Healthcare News & Insights

One state’s planning to reduce opioid use after surgery

Hospitals across the country must do what they can to stop the epidemic of opioid abuse in patients – especially since many people start abusing them after surgery. Some hospitals are combining their efforts with more population-focused programs so they can turn the tide of abuse and addiction. 

gettyimages-155597323A recent news release describes a program with similar goals in Michigan.

OPEN to change

Like many other states, Michigan has seen an increase in the unauthorized use of opioids with the general public. Currently, opioid abuse costs the state almost $2 billion every year.

The rise in opioid use is particularly prevalent in post-surgical patients. In fact, according to the news release, surgeons prescribed about 40% of opioid painkillers to patients in Michigan.

Because these prescriptions can start patients down the path to drug abuse, Michigan’s doing what it can to prevent this phenomenon through the Michigan Opioid Prescribing Engagement Network (Michigan-OPEN). The program’s being jointly funded by the University of Michigan and the state’s Department of Health and Human Services.

Many people who are prescribed drugs after surgery end up with an addiction. According to research from the University of Michigan, one in 10 people who weren’t taking opioids before their surgeries became addicted to them afterward. And addiction has a detrimental effect on patients’ general health and post-surgical recovery. Plus, patients often become addicted to other illicit drugs after using opioids, such as heroin.

Outcomes are worse for patients who were already taking opioids before their surgeries. Additional research from the University of Michigan showed that caring for these patients after surgery is not only more expensive, but the patients are more likely to suffer from complications and hospital readmissions after surgery than other patients of the same age, health level and insurance status.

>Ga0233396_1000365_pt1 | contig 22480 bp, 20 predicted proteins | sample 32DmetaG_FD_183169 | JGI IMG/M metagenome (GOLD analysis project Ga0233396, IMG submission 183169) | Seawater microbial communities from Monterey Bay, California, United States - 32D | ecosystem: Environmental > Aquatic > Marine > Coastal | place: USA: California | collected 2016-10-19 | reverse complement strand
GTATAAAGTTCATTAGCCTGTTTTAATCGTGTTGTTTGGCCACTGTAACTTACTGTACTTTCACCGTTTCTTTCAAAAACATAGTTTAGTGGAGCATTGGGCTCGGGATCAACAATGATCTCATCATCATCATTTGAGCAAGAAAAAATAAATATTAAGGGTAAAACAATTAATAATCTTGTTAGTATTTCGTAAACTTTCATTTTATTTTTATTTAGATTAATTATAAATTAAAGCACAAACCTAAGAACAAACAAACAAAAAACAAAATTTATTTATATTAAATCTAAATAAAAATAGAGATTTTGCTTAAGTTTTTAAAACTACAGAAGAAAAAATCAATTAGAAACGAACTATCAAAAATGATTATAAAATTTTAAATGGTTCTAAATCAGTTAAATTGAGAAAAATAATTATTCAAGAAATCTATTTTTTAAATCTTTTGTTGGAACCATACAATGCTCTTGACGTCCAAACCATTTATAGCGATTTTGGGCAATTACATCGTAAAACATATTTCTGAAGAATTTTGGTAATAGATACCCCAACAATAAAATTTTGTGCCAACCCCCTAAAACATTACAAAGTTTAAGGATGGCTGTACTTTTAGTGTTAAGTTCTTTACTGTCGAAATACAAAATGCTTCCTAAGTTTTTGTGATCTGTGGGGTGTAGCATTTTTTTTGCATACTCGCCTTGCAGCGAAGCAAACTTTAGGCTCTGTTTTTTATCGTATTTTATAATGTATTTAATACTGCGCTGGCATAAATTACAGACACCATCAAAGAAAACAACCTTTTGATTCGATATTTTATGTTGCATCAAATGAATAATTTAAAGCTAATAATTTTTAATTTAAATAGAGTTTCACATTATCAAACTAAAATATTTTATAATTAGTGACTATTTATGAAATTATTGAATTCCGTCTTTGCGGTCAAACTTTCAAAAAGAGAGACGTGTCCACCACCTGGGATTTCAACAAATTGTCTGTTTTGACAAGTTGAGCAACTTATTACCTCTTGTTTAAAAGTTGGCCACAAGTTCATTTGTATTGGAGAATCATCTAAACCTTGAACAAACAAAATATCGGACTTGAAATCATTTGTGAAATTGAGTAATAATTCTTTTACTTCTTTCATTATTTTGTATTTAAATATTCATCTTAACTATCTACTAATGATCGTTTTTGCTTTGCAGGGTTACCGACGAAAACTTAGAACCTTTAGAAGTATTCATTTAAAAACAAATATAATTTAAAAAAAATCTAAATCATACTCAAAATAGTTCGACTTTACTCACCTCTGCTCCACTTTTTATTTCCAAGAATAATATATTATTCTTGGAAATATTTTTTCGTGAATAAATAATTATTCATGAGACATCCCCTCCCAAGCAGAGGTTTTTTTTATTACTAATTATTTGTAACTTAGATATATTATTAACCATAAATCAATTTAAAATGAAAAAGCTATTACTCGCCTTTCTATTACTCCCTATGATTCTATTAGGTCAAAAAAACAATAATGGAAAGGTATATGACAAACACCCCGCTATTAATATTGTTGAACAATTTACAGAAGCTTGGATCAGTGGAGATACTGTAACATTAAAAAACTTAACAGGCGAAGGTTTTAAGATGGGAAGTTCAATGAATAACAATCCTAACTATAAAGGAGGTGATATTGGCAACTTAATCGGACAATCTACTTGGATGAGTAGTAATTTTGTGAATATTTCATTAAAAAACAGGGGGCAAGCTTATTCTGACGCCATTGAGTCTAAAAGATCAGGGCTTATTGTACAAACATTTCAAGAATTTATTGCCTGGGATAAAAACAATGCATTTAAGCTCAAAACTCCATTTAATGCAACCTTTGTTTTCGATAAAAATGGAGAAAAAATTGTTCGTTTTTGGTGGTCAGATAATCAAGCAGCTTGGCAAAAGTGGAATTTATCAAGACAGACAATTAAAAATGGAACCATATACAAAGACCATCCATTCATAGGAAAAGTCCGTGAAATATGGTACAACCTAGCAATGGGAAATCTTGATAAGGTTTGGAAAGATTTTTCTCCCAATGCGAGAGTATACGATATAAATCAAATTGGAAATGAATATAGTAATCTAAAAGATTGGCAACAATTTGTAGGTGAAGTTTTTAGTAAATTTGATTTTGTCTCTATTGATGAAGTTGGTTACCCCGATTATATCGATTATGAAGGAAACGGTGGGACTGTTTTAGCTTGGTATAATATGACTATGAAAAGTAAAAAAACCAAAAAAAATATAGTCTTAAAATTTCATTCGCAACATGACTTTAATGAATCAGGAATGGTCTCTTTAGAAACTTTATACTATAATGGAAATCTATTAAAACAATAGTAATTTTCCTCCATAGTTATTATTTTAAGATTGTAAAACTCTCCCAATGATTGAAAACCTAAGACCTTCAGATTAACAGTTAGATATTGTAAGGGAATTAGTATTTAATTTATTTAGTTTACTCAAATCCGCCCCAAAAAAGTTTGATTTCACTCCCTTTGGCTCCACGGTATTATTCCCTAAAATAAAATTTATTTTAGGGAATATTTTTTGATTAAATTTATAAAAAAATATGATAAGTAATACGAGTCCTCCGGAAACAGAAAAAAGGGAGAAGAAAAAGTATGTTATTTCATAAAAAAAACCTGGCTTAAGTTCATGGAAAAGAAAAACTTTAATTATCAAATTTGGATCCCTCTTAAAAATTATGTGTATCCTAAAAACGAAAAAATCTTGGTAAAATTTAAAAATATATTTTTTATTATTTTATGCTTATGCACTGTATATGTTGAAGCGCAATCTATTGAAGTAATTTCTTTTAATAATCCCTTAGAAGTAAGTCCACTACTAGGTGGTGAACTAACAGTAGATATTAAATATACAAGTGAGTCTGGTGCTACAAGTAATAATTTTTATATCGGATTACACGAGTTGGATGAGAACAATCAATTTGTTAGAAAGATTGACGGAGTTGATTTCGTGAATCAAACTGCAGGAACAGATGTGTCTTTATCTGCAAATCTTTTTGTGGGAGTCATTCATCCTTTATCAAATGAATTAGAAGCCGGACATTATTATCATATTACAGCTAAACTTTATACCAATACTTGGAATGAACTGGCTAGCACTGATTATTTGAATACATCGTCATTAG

Michigan-OPEN has two goals: to cut the amount of opioids prescribed to patients after surgery in half, and to reduce the number of patients who are still using opioids many months after surgery. To accomplish this, the program will bring together doctors, nurses and hospitals across the state.

The program will place a specific focus on Medicaid patients, who often have worse outcomes when taking opioids after surgery than other patients. Research cited in the news release shows that, while Medicaid patients only account for 12% of surgical patients in Michigan, 30% of Medicaid patients who receive opioids after surgery develop addictions.

Michigan-OPEN will work with both patients who never took opioids before their surgery and those who were already taking prescription opioids before their procedures. It’ll also work with surgeons and primary care physicians to teach them alternate approaches to managing patients’ pain and give them strategies to help patients avoid addiction.

Building relationships

As collaboration becomes more important for hitting quality benchmarks established by the feds and various payors, it’s likely that many hospitals will be participating in programs similar to Michigan-OPEN. With that in mind, it’s good to start forming partnerships now that’ll help your hospital meet these objectives in the future.

To help win the battle against substance abuse, hospitals can work with drug rehab centers and counselors so they can guide patients who are struggling with addiction in the right direction. Hospitals can also explore different tactics to relieving patients’ pain that don’t require the use of opioids.

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